All Meat, No Fillers: Tableau Conference 2019 Session Wrap Up
Here at Keyence Analytics, we had a unique opportunity to not only be at this year’s Tableau Conference, but to get to release Ki to the data world. It was a ton of fun letting everyone there interact with the system we’ve all grown to love. As fun as Vegas and these types of conferences can be, (catch me on my break laying out in the data ball pit pool) it was a great experience to meet the #DataFam and be able to learn from each other on all things data, data viz, and Tableau.
Director of Artificial Intelligence, Rob Ortiz, lead one of our sessions, All Meat, No Fillers:
Sometimes the hardest part of analytics isn’t the dashboard. It is figuring out what to put in it. Too much data leads to bloat. Slowing down decision-making and processing time. So put your data to work better, leaner even. Come see how Keyence’s Ki AI trims the fat on data. Add a touch of salt and you have the making of a real treat!
If you’d prefer to watch his session, check out the full video here. Otherwise, let’s dive in and break it down.
Asking the Right Questions
“The job of the data scientist is to ask the right questions” – Hilary Mason, GM of Machine Learning, Cloudera.
Asking the right questions is core and critical to any business setting. Of course, if you had the ability to ask the perfect question in every situation, you’d be off somewhere consulting, making millions. But for the rest of us down here, we often get asked the one question by our boss that we tend to dread…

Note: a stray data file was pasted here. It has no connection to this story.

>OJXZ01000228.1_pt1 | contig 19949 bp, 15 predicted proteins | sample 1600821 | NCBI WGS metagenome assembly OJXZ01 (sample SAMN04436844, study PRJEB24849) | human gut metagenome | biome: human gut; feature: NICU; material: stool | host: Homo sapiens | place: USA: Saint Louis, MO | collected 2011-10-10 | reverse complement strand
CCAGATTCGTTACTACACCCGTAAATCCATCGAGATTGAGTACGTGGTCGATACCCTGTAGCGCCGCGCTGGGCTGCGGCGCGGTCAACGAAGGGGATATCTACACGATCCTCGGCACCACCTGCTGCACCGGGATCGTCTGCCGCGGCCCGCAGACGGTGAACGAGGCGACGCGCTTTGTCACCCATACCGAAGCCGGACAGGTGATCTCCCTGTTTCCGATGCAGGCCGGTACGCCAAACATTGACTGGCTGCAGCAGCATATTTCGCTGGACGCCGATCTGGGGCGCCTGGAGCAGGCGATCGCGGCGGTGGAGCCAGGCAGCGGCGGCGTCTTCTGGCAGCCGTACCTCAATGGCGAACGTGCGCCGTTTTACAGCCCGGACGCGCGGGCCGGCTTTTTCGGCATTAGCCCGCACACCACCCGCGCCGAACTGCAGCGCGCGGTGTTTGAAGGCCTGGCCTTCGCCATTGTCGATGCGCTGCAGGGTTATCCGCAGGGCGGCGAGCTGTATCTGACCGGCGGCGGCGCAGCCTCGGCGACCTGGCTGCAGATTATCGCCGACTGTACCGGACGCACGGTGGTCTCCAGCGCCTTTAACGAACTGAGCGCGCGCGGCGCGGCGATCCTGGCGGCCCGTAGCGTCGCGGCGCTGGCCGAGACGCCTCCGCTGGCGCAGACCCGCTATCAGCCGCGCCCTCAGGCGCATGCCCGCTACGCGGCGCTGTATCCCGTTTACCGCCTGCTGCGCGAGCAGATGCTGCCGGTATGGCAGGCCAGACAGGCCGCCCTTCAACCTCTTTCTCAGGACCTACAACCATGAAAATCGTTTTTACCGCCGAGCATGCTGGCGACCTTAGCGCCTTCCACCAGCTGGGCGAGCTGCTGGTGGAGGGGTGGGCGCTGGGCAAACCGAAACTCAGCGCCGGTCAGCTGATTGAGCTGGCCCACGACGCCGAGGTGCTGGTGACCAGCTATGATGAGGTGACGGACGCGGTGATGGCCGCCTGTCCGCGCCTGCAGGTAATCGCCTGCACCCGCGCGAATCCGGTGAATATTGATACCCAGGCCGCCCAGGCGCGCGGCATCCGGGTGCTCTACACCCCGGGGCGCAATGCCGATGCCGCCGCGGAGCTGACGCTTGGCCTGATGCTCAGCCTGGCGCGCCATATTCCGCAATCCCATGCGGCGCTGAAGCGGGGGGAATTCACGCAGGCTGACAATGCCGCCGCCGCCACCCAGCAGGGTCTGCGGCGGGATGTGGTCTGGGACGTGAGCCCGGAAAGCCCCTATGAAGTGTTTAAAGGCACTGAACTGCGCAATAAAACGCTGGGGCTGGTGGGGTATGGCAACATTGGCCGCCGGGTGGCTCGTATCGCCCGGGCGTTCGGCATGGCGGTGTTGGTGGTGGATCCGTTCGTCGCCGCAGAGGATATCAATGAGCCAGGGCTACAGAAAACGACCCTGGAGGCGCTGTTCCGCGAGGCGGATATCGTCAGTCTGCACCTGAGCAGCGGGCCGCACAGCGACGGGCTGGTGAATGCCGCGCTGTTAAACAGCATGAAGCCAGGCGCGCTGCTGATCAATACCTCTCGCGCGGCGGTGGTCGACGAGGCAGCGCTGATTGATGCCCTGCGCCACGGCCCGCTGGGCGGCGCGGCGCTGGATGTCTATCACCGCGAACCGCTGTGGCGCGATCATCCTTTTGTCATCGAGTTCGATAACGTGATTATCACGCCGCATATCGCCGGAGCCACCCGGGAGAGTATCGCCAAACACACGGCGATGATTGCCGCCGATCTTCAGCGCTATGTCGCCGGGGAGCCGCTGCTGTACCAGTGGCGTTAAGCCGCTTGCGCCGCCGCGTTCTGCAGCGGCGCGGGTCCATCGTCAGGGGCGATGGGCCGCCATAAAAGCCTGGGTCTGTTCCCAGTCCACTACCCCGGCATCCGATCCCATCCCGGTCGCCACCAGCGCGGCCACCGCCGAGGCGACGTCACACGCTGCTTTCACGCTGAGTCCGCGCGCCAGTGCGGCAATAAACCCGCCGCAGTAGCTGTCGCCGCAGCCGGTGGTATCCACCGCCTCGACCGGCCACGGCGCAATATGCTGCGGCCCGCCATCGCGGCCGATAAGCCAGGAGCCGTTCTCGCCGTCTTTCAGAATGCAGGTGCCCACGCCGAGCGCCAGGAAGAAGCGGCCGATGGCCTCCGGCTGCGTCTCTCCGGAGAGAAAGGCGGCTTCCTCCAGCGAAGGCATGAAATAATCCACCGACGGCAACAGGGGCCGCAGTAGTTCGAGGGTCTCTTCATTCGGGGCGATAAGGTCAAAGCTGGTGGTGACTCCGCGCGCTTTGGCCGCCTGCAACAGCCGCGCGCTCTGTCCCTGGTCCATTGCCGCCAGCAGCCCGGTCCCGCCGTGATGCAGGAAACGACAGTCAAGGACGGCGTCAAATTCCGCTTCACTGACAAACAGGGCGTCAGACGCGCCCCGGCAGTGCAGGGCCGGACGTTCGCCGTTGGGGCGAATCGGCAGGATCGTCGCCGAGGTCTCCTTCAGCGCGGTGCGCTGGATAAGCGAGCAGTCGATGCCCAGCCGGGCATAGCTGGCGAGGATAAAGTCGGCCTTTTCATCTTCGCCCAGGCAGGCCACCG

”Hey…….. quick question.”
Ah, yes, the one question that can derail your week and send you down a rabbit hole of a new or extended project you weren’t expecting. Nevertheless, that’s business and we often need to dig deeper into our dashboards to find those answers.
These quick questions usually lead to a discussion or strategy meeting to dive in deeper. In that meeting, your boss asks something such as; “Why sales have dipped below the threshold set on the dashboard?” Ideas start to fly around the room and you begin the analytics process. You start with the obvious answers then move to the wilder and far reaching ones. Some of this analysis you have the ability to do with the dashboards and sheets you’ve already made. Others you will need to build new ad-hoc reports and still others you may need to reach out to others for help on.
Fast forward a few hours to those completed dashboards and it doesn’t exactly show what we were looking for. As you go back to make adjustments, create sub groups, and more dashboards we have fast-forwarded again, and again. By the time we think we are done building the dashboard or analysis that answers our question the days have flown by and we have wasted a week or more on the problem. We are being reactive, and no longer proactive.
Why Do We Get Stuck Into This Cycle?
As business and marketing analysts, our job is to build deliverables and provide actionable insights to our teams. But the risk of being stuck in that question cycle can be all too easy.
As analysts, we use business intelligence tools to become this all-powerful ‘Genie’. Someone that can answer all the questions and make those wishes come true. After all, you are the domain expert, the Zen Master, or someone that leverages AI tools to get where you need to be.
Now as that ‘Genie’, you build the most beautiful ‘lamp’, your dashboards. Often times, your dashboards send you alerts, show problem areas, help you develop insights and more. And of course, they look beautiful!
But at the end of the day, it’s the skill of the ‘Wisher’ that makes the biggest impact. The individual who says the “Well how does this…..” or who comes up with the analysis that should be done, they are the one who is the master of your destiny. Sometimes that person is you, sometimes it is your ‘customer’. Regardless who it is, you/they must ask the right questions to lead to the right results.